remedy, to be used sparingly in the interests of finality and
conservation of judicial resources.” Carroll v.
Nakatani, 342 F.3d 934, 945 (9th Cir. 2003). Such a
motion may not be used to raise arguments or present evidence
for the first time when they could reasonably have been
raised earlier in the litigation. Sch. Dist. No. 1J,
Multnomah Cnty., 5 F.3d at 1263. It does not give
parties a “second bite at the apple.” See
id.; see also Weeks v. Bayer, 246 F.3d 1231,
1236-37 (9th Cir. 2001). “[A]fter thoughts” or
“shifting of ground” do not constitute an
appropriate basis for reconsideration. Ausmus v.
Lexington Ins. Co., No. 08-CV-2342-L, 2009 WL 2058549,
at *2 (S.D. Cal. July 15, 2009).
addition, Local Civil Rule 7.1(i)(1) states that a party may
apply for reconsideration “[w]henever any motion or any
application or petition for any order or other relief has
been made to any judge and has been refused in whole or in
part . . . .” S.D. Cal. CivLR 7.1. The party seeking
reconsideration must show “what new or different facts
and circumstances are claimed to exist which did not exist,
or were not shown, upon such prior application.”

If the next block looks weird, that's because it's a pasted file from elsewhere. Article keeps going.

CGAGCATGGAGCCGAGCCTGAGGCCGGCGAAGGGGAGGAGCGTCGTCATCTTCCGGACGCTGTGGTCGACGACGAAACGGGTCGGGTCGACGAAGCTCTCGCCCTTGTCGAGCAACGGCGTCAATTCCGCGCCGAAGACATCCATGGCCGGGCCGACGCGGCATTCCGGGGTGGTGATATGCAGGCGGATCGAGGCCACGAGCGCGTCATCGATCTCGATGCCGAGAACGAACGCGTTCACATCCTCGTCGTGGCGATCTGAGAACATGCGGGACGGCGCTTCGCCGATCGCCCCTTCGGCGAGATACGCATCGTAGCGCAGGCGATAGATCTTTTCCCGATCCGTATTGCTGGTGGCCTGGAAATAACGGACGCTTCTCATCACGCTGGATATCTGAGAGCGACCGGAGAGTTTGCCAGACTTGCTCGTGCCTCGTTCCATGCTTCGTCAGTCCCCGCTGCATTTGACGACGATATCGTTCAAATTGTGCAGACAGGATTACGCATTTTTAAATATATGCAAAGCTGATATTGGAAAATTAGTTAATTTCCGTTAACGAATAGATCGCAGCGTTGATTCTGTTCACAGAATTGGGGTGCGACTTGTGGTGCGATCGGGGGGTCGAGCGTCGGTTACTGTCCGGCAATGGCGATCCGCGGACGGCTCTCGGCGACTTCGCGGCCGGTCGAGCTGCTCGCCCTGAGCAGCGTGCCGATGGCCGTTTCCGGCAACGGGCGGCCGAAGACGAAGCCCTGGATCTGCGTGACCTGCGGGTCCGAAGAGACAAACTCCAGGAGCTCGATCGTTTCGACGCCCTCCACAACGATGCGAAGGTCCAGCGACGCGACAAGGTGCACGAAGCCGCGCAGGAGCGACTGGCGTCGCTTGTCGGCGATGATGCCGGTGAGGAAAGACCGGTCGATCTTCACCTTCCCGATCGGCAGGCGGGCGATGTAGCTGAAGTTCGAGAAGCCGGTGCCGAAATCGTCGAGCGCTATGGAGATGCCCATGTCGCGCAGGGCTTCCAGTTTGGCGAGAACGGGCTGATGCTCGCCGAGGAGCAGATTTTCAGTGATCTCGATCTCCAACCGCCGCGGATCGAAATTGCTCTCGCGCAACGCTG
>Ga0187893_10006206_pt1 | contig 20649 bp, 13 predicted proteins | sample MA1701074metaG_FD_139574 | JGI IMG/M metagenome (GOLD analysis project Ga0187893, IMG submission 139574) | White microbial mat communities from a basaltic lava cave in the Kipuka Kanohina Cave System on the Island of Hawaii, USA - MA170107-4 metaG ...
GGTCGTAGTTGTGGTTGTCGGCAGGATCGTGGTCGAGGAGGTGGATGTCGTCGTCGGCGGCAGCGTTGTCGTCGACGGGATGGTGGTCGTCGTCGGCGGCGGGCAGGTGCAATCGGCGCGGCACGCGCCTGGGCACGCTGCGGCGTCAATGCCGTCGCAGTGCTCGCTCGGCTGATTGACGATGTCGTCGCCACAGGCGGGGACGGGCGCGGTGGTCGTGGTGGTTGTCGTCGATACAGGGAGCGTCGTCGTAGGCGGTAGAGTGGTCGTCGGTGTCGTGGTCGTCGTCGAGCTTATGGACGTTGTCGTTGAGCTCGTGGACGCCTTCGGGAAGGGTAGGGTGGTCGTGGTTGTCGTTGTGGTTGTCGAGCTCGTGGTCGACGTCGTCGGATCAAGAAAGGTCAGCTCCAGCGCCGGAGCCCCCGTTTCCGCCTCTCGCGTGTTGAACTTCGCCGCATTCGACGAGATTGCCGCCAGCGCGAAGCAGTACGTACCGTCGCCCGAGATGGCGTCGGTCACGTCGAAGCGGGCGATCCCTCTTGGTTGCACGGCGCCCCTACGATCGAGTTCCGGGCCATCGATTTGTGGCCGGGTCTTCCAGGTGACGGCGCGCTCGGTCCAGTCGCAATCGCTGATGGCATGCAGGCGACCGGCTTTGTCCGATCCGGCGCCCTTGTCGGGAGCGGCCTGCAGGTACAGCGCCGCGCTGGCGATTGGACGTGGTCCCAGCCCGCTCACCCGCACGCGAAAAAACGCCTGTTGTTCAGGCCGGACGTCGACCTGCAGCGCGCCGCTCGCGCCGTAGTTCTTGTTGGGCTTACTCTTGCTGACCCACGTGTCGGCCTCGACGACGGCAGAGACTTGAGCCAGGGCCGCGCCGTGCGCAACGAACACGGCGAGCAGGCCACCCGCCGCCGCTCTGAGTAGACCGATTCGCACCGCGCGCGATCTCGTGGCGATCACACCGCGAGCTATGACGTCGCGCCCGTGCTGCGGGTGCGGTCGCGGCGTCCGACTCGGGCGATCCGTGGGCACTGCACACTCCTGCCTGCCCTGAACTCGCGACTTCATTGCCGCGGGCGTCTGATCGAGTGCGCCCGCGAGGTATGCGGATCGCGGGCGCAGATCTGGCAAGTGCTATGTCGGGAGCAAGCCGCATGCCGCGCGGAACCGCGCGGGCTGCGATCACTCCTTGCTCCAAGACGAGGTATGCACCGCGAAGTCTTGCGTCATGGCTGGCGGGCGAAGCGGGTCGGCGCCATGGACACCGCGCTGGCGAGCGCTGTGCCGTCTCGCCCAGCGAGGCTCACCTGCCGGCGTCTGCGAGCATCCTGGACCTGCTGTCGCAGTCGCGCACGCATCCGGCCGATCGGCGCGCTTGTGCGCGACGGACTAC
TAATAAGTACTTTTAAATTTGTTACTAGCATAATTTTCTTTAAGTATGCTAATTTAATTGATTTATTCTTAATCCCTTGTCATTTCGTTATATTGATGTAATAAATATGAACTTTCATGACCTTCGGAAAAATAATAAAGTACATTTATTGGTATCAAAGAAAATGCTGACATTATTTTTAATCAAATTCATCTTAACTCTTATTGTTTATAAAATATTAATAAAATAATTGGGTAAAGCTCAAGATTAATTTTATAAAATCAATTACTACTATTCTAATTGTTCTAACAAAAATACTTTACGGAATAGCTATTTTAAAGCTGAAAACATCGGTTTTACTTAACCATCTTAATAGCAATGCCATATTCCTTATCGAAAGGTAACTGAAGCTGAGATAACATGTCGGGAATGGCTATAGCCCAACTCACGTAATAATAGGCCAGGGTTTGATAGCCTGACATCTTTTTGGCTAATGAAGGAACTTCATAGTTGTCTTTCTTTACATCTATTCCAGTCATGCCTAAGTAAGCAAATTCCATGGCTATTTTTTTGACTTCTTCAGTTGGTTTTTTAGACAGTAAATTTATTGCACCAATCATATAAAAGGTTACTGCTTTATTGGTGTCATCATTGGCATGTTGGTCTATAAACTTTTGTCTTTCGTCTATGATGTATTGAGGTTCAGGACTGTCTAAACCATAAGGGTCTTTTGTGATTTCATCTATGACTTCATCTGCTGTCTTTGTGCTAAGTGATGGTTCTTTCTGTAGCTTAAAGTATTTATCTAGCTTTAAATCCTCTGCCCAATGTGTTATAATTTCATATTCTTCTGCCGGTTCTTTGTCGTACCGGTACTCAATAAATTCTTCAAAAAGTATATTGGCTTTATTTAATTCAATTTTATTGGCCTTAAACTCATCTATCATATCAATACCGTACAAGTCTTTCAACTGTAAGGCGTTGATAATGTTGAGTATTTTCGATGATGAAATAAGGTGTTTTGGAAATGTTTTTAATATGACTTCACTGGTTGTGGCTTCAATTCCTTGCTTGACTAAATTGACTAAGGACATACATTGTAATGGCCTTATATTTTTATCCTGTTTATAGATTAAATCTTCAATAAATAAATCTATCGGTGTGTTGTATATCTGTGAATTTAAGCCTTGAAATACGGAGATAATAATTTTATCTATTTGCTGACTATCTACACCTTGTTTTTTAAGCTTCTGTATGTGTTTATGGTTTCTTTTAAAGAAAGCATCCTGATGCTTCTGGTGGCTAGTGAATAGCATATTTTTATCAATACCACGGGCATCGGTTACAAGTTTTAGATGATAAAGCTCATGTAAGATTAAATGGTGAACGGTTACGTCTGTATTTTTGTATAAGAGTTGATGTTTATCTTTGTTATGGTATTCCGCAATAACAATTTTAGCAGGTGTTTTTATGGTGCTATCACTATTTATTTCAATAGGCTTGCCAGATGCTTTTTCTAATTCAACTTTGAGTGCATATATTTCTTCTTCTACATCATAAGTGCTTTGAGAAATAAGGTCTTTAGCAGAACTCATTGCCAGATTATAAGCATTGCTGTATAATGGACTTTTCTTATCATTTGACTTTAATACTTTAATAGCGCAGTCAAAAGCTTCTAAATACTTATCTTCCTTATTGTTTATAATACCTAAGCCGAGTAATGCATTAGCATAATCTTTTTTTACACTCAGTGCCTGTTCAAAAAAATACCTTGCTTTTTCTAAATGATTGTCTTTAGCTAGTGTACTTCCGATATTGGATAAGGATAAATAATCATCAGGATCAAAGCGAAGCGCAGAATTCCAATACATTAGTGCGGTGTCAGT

Mrs. Politte argues that the Court committed clear error in
denying the motion to certify as it will cause Mrs. Politte
to incur litigation expenses that would be avoided if the
Ninth Circuit Court of Appeals would rule on the issues
presented in her motion for summary judgment. (Doc. No. 174
at 4.) Mrs. Politte previously mentioned this argument in her
reply to the motion to certify the order for interlocutory
appeal. (Doc. No. 154 at 8.) In her motion to reconsider,
Mrs. Politte bases this argument on Federal Rule of Civil
Procedure 1. Specifically, Mrs. Politte argues that the
determination of every action and proceeding should be just,
speedy and inexpensive. (Doc. No. 174 at 4.) This argument
could have reasonably been raised earlier in the litigation.
Mrs. Politte simply may not utilize her motion for
reconsideration as a “second bite at the apple.”
See Sch. Dist. No. 1J, Multnomah Cnty., 5 F.3d at
1263. However, considering the merits of the argument, Mrs.
Politte offers no case law for her position that the costs
she will incur is a reason to certify this Court's Order
denying her motion for summary judgment. As the Court has
previously outlined in its Order denying the motion to